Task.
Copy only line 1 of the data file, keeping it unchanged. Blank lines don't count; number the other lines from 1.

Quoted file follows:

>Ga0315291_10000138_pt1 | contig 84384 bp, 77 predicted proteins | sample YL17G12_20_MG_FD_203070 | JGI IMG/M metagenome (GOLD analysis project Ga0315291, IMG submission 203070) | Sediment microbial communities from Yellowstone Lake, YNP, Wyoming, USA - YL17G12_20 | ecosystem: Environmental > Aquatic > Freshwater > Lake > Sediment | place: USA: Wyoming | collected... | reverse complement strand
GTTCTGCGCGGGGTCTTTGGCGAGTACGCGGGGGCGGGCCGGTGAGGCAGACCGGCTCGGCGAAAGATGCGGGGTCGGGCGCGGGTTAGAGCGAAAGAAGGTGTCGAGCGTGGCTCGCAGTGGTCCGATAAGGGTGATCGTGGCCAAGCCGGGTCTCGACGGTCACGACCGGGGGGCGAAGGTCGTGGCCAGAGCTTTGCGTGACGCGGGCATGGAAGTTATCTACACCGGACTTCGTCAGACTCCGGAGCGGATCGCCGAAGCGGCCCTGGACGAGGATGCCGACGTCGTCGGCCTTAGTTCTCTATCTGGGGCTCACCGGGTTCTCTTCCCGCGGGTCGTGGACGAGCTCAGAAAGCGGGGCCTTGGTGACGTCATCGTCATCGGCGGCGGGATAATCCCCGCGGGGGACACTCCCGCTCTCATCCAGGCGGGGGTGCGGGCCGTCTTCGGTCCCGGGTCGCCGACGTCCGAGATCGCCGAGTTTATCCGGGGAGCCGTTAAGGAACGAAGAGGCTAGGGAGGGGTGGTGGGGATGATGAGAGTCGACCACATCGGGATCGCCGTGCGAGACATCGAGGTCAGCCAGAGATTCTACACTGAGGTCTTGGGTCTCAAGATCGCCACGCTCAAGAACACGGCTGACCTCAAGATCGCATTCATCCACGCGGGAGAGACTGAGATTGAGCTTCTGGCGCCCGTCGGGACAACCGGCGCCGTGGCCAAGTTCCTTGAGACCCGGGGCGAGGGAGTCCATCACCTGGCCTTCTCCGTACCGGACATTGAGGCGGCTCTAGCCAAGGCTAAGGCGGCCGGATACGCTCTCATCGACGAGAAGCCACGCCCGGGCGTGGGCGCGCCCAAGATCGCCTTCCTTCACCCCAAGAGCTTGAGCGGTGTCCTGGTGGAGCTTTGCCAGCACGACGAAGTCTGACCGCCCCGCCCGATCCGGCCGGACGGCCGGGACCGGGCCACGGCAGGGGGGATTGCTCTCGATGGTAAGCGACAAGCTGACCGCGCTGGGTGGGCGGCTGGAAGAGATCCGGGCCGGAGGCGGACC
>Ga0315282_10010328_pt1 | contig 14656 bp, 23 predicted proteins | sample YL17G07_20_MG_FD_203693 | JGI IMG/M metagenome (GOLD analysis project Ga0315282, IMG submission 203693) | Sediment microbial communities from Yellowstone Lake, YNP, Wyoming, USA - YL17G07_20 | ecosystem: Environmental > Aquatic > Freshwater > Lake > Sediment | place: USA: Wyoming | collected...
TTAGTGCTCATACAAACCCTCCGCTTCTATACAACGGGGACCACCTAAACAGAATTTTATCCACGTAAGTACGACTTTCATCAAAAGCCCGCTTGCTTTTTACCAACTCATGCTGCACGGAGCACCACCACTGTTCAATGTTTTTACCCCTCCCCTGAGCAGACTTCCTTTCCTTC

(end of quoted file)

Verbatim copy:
>Ga0315291_10000138_pt1 | contig 84384 bp, 77 predicted proteins | sample YL17G12_20_MG_FD_203070 | JGI IMG/M metagenome (GOLD analysis project Ga0315291, IMG submission 203070) | Sediment microbial communities from Yellowstone Lake, YNP, Wyoming, USA - YL17G12_20 | ecosystem: Environmental > Aquatic > Freshwater > Lake > Sediment | place: USA: Wyoming | collected... | reverse complement strand